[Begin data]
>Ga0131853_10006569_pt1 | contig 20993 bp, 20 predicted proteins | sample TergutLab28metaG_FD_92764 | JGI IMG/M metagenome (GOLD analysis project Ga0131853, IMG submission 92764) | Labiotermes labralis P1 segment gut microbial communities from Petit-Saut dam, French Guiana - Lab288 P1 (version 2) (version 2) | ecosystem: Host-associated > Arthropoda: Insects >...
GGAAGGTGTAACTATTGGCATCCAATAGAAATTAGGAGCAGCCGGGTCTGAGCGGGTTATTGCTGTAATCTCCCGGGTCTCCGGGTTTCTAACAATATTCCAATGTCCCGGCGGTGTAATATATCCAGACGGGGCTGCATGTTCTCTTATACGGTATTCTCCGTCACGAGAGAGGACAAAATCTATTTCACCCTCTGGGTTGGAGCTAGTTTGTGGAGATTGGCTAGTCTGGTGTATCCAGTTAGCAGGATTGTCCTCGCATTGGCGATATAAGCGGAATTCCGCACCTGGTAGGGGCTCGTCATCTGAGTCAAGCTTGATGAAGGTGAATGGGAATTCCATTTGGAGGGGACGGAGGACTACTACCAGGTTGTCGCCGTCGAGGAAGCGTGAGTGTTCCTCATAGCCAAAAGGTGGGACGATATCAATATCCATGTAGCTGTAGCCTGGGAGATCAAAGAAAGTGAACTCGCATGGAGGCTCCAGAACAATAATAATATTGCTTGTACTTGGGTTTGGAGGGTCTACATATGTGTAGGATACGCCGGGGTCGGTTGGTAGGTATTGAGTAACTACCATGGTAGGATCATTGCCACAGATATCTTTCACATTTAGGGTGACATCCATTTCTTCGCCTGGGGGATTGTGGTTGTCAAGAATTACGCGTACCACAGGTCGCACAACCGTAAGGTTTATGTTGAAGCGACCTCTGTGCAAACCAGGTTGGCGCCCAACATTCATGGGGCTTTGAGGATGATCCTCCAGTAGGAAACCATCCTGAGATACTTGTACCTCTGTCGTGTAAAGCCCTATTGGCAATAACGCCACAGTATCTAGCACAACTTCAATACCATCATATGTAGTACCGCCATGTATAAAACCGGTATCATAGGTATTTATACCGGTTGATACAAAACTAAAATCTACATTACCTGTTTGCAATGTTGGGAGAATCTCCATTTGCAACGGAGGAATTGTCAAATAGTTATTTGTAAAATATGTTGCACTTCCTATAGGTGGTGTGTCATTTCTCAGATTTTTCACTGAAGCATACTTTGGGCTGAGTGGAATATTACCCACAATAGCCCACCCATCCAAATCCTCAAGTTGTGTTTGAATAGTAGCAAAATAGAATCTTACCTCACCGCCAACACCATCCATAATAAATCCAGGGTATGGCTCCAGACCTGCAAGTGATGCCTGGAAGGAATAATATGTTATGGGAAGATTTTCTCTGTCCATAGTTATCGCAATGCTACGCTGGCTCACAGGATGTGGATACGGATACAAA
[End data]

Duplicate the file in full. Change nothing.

>Ga0131853_10006569_pt1 | contig 20993 bp, 20 predicted proteins | sample TergutLab28metaG_FD_92764 | JGI IMG/M metagenome (GOLD analysis project Ga0131853, IMG submission 92764) | Labiotermes labralis P1 segment gut microbial communities from Petit-Saut dam, French Guiana - Lab288 P1 (version 2) (version 2) | ecosystem: Host-associated > Arthropoda: Insects >...
GGAAGGTGTAACTATTGGCATCCAATAGAAATTAGGAGCAGCCGGGTCTGAGCGGGTTATTGCTGTAATCTCCCGGGTCTCCGGGTTTCTAACAATATTCCAATGTCCCGGCGGTGTAATATATCCAGACGGGGCTGCATGTTCTCTTATACGGTATTCTCCGTCACGAGAGAGGACAAAATCTATTTCACCCTCTGGGTTGGAGCTAGTTTGTGGAGATTGGCTAGTCTGGTGTATCCAGTTAGCAGGATTGTCCTCGCATTGGCGATATAAGCGGAATTCCGCACCTGGTAGGGGCTCGTCATCTGAGTCAAGCTTGATGAAGGTGAATGGGAATTCCATTTGGAGGGGACGGAGGACTACTACCAGGTTGTCGCCGTCGAGGAAGCGTGAGTGTTCCTCATAGCCAAAAGGTGGGACGATATCAATATCCATGTAGCTGTAGCCTGGGAGATCAAAGAAAGTGAACTCGCATGGAGGCTCCAGAACAATAATAATATTGCTTGTACTTGGGTTTGGAGGGTCTACATATGTGTAGGATACGCCGGGGTCGGTTGGTAGGTATTGAGTAACTACCATGGTAGGATCATTGCCACAGATATCTTTCACATTTAGGGTGACATCCATTTCTTCGCCTGGGGGATTGTGGTTGTCAAGAATTACGCGTACCACAGGTCGCACAACCGTAAGGTTTATGTTGAAGCGACCTCTGTGCAAACCAGGTTGGCGCCCAACATTCATGGGGCTTTGAGGATGATCCTCCAGTAGGAAACCATCCTGAGATACTTGTACCTCTGTCGTGTAAAGCCCTATTGGCAATAACGCCACAGTATCTAGCACAACTTCAATACCATCATATGTAGTACCGCCATGTATAAAACCGGTATCATAGGTATTTATACCGGTTGATACAAAACTAAAATCTACATTACCTGTTTGCAATGTTGGGAGAATCTCCATTTGCAACGGAGGAATTGTCAAATAGTTATTTGTAAAATATGTTGCACTTCCTATAGGTGGTGTGTCATTTCTCAGATTTTTCACTGAAGCATACTTTGGGCTGAGTGGAATATTACCCACAATAGCCCACCCATCCAAATCCTCAAGTTGTGTTTGAATAGTAGCAAAATAGAATCTTACCTCACCGCCAACACCATCCATAATAAATCCAGGGTATGGCTCCAGACCTGCAAGTGATGCCTGGAAGGAATAATATGTTATGGGAAGATTTTCTCTGTCCATAGTTATCGCAATGCTACGCTGGCTCACAGGATGTGGATACGGATACAAA